Rich Hofmann | It's not '70s anymore, especially in 'pen
THE MALE STREAKER made it all the way from left-centerfield to near second base before being subdued by a group of Citizens Bank Park security people, all of them highly underpaid.
THE MALE STREAKER made it all the way from left-centerfield to near second base before being subdued by a group of Citizens Bank Park security people, all of them highly underpaid. When the decision was made to handcuff the miscreant with his hands behind his back, though, there was a dilemma. Suddenly, highly underpaid became grossly underpaid - in every sense of the word - as one of the security people was forced to hold the guy's clothes strategically in front of him for the walk off the field.
So it was back-to-the-'70s day at the old ballpark. And after a game in which the Phillies lost to the Brewers, 3-2, the Phils were able to give Bruce Sutter the afternoon off. Er, Brett Myers.
"He says he was available," Phils manager Charlie Manuel said. "If we'd have gotten ahead in the game, you might have seen him. Maybe."
It is time to gather around for a story, children. It is from the olden days, a time when nobody ever heard of a setup man. And you might not believe this, but Bruce Sutter, a Hall of Fame relief pitcher, routinely pitched for more than an inning per game. Really.
Seventh-inning guy, eighth-inning guy, closer - there was none of that. Sutter and people like him didn't do that. On a given day, they weren't the eighth-inning guy - they were your guy, that day's guy, out there to do whatever it took to hold on to the lead (within reason).
And, well, the way Manuel has used Myers lately, it gets you to wondering. Pulled from the starting rotation in April to fix a reeling bullpen, Myers was used in the 7 days from May 9 to May 15 for 6 1/3 innings in four appearances, two of them lasting two innings apiece. Save situation, not a save situation, didn't seem to matter. The imperative was simple and old-fashioned: win the game.
And it makes you wonder. Could Manuel be thinking of way-back-when? In 1974, he used to catch a reliever named Mike Marshall in the Dodgers' bullpen - and Marshall freakishly pitched in 106 games that year. Manuel nods when you talk about Sutter and Goose Gossage and names like that.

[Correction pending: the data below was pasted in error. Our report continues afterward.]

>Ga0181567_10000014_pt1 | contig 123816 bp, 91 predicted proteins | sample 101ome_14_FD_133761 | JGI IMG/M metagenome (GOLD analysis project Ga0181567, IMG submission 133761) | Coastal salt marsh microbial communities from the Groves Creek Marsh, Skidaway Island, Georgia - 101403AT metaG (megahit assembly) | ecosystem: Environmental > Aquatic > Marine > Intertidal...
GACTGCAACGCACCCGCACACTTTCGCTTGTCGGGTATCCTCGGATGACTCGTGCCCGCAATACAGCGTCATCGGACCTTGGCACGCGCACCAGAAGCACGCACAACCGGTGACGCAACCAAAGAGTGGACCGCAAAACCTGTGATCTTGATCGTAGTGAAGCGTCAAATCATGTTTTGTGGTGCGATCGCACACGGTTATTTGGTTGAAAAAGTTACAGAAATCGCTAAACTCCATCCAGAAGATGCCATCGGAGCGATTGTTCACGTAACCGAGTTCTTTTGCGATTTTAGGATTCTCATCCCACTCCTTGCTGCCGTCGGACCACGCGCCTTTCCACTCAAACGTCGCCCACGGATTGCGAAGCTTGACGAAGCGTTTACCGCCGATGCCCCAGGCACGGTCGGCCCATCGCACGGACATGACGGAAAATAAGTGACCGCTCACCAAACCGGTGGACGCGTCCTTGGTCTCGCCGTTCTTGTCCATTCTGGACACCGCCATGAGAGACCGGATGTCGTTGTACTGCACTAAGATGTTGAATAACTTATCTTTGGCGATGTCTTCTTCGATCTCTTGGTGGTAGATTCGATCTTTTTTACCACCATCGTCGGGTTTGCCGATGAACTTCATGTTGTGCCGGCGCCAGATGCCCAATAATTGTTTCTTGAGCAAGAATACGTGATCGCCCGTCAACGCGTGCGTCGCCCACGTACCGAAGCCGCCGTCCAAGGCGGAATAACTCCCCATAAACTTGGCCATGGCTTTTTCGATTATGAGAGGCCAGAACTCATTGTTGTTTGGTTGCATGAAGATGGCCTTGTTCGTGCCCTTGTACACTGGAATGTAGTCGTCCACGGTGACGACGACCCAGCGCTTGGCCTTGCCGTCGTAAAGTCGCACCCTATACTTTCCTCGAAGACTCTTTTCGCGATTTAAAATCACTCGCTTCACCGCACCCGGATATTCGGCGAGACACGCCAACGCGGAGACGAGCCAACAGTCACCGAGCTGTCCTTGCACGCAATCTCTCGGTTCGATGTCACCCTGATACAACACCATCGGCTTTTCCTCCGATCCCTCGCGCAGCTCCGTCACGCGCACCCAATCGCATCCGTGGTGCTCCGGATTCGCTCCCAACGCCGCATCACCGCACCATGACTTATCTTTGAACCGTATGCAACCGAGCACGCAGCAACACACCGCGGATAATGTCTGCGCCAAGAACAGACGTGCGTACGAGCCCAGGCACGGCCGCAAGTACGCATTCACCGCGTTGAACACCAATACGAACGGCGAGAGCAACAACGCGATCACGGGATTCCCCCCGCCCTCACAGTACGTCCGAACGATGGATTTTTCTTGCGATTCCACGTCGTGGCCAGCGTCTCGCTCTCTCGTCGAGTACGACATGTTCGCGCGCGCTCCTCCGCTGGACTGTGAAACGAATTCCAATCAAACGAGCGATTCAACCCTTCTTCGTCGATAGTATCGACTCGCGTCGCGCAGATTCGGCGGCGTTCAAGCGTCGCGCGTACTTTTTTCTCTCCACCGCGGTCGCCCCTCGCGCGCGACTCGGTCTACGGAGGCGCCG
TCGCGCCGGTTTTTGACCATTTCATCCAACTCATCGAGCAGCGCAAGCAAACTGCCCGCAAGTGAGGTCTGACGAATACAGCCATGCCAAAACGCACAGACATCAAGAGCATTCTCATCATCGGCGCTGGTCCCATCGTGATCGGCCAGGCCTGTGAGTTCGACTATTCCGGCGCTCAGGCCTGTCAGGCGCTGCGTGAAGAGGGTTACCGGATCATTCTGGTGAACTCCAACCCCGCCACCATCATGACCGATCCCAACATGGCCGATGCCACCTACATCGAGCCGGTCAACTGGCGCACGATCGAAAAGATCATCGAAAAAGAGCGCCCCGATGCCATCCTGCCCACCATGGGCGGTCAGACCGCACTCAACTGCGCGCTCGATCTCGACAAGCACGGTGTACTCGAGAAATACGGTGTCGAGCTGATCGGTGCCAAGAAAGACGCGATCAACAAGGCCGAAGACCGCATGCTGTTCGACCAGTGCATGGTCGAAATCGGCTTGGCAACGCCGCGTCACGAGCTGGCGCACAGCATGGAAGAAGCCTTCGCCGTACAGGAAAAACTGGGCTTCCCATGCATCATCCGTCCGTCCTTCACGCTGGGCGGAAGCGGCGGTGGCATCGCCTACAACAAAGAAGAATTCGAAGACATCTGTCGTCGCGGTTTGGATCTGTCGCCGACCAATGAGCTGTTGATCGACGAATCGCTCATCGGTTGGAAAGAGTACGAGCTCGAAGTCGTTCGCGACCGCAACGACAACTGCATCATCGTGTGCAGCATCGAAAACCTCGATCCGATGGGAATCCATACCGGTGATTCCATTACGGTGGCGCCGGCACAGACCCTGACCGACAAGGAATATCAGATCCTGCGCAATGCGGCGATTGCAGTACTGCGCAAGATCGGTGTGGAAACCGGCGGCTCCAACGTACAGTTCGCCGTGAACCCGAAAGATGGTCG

But, still . . .
"I know Brett is young, he loves to pitch, and he's strong," Manuel said. "I think about a lot of things, about giving him a bigger workload. But then I think about how we've got to have him day-in and day-out. That's a part of baseball that's changed. I don't want to overwork him.
"But I think about a lot of things, yeah," he said.
Back when, a typical year for Sutter was 1982. He had 70 appearances that season and pitched 102 1/3 innings. Forty-two times, he pitched more than an inning. Twenty-six times, he pitched two or more innings.
These days, a closer appears more often, but pitches fewer innings overall because the gods (and the people who keep the stats for salary arbitration and contract comparisons) demand that it be so. It might be the single biggest thing baseball fans today hate, this paint-by-numbers, seventh-inning guy/eighth-inning guy/closer thing.
But it is the way of today. If you look at the top 25 seasons for relievers, measured by saves, 24 of them came in the 1990s or later. Most of those guys didn't pitch even 80 innings. In the last seven major league seasons, only six times has a reliever pitched more than 100 innings. It is just a different mind-set.
The problem for the Phillies is that if you could find a way to use Myers like Sutter - fewer appearances, more innings - you would need to identify a secondary closer who can work reliably on the days when Myers needs to rest. That is Manuel's dilemma.
"You've used him a lot already," he is told.
"Right," Manuel said.
"You've used him too much already, truth be told."
"Yeah," Manuel said, laughing. "But I really was going to stay away from him today. You've got to remember, especially when you start to use him for two innings, that will wear him down. That will really wear him down. Twenty pitches is OK. But once you get to 25, 30, 35 pitches, you're really pushing it and he's going to get tired."
Myers wore an ice pack yesterday and didn't feel a whole lot like doing the historical-comparison thing.
"I think there are more guys in the bullpen now - that's one thing," he said. "I don't know about the rest of it. I just don't know. I've got no answers on this one. Whatever they want is fine. Throwing four innings in 2 days, I don't know if they did that a lot back then. If you start doing that, I'd think you would need a day off in there somewhere."
He is right, of course. You need that secondary guy. You can't use Myers in every ninth-inning save situation and also have him getting you six outs on the other days. If you want more innings from Myers, you would need to get them in fewer appearances - and you would need to flout one of modern-day baseball's most honored conventions, and also run a physical risk with a guy who had never pitched out of the bullpen before.
So that's it? So Bruce Sutter will never happen again?
"Sutter, Gossage, Mike Marshall, no," Manuel said. "But I think about a lot of things these days with Brett."